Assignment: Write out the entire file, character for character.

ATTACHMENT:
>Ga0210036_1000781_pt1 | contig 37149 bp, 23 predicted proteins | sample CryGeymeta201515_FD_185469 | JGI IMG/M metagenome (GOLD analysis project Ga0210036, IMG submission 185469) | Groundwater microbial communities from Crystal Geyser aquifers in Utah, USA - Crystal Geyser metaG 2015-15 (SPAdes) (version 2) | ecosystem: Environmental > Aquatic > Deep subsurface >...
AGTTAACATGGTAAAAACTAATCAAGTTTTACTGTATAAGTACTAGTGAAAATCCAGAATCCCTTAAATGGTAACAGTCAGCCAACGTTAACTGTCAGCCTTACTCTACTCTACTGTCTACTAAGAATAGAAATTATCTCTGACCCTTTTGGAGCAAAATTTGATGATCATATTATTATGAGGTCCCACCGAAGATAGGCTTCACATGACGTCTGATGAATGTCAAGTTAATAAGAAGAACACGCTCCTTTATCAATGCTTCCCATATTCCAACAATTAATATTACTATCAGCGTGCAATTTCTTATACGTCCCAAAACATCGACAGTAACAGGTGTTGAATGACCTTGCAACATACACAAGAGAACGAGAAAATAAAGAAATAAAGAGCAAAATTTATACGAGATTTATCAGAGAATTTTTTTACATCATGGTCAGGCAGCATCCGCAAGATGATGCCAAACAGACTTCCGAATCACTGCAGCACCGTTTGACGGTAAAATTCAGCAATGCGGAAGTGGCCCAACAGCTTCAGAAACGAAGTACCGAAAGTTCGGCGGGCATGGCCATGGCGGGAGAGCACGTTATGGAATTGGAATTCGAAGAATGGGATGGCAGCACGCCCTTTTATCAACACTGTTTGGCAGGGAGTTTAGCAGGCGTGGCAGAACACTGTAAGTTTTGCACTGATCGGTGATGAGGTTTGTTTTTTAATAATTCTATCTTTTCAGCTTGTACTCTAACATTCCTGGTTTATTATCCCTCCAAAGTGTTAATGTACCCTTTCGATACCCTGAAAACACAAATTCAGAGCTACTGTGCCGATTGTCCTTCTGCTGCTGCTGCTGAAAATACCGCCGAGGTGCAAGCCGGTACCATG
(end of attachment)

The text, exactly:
>Ga0210036_1000781_pt1 | contig 37149 bp, 23 predicted proteins | sample CryGeymeta201515_FD_185469 | JGI IMG/M metagenome (GOLD analysis project Ga0210036, IMG submission 185469) | Groundwater microbial communities from Crystal Geyser aquifers in Utah, USA - Crystal Geyser metaG 2015-15 (SPAdes) (version 2) | ecosystem: Environmental > Aquatic > Deep subsurface >...
AGTTAACATGGTAAAAACTAATCAAGTTTTACTGTATAAGTACTAGTGAAAATCCAGAATCCCTTAAATGGTAACAGTCAGCCAACGTTAACTGTCAGCCTTACTCTACTCTACTGTCTACTAAGAATAGAAATTATCTCTGACCCTTTTGGAGCAAAATTTGATGATCATATTATTATGAGGTCCCACCGAAGATAGGCTTCACATGACGTCTGATGAATGTCAAGTTAATAAGAAGAACACGCTCCTTTATCAATGCTTCCCATATTCCAACAATTAATATTACTATCAGCGTGCAATTTCTTATACGTCCCAAAACATCGACAGTAACAGGTGTTGAATGACCTTGCAACATACACAAGAGAACGAGAAAATAAAGAAATAAAGAGCAAAATTTATACGAGATTTATCAGAGAATTTTTTTACATCATGGTCAGGCAGCATCCGCAAGATGATGCCAAACAGACTTCCGAATCACTGCAGCACCGTTTGACGGTAAAATTCAGCAATGCGGAAGTGGCCCAACAGCTTCAGAAACGAAGTACCGAAAGTTCGGCGGGCATGGCCATGGCGGGAGAGCACGTTATGGAATTGGAATTCGAAGAATGGGATGGCAGCACGCCCTTTTATCAACACTGTTTGGCAGGGAGTTTAGCAGGCGTGGCAGAACACTGTAAGTTTTGCACTGATCGGTGATGAGGTTTGTTTTTTAATAATTCTATCTTTTCAGCTTGTACTCTAACATTCCTGGTTTATTATCCCTCCAAAGTGTTAATGTACCCTTTCGATACCCTGAAAACACAAATTCAGAGCTACTGTGCCGATTGTCCTTCTGCTGCTGCTGCTGAAAATACCGCCGAGGTGCAAGCCGGTACCATG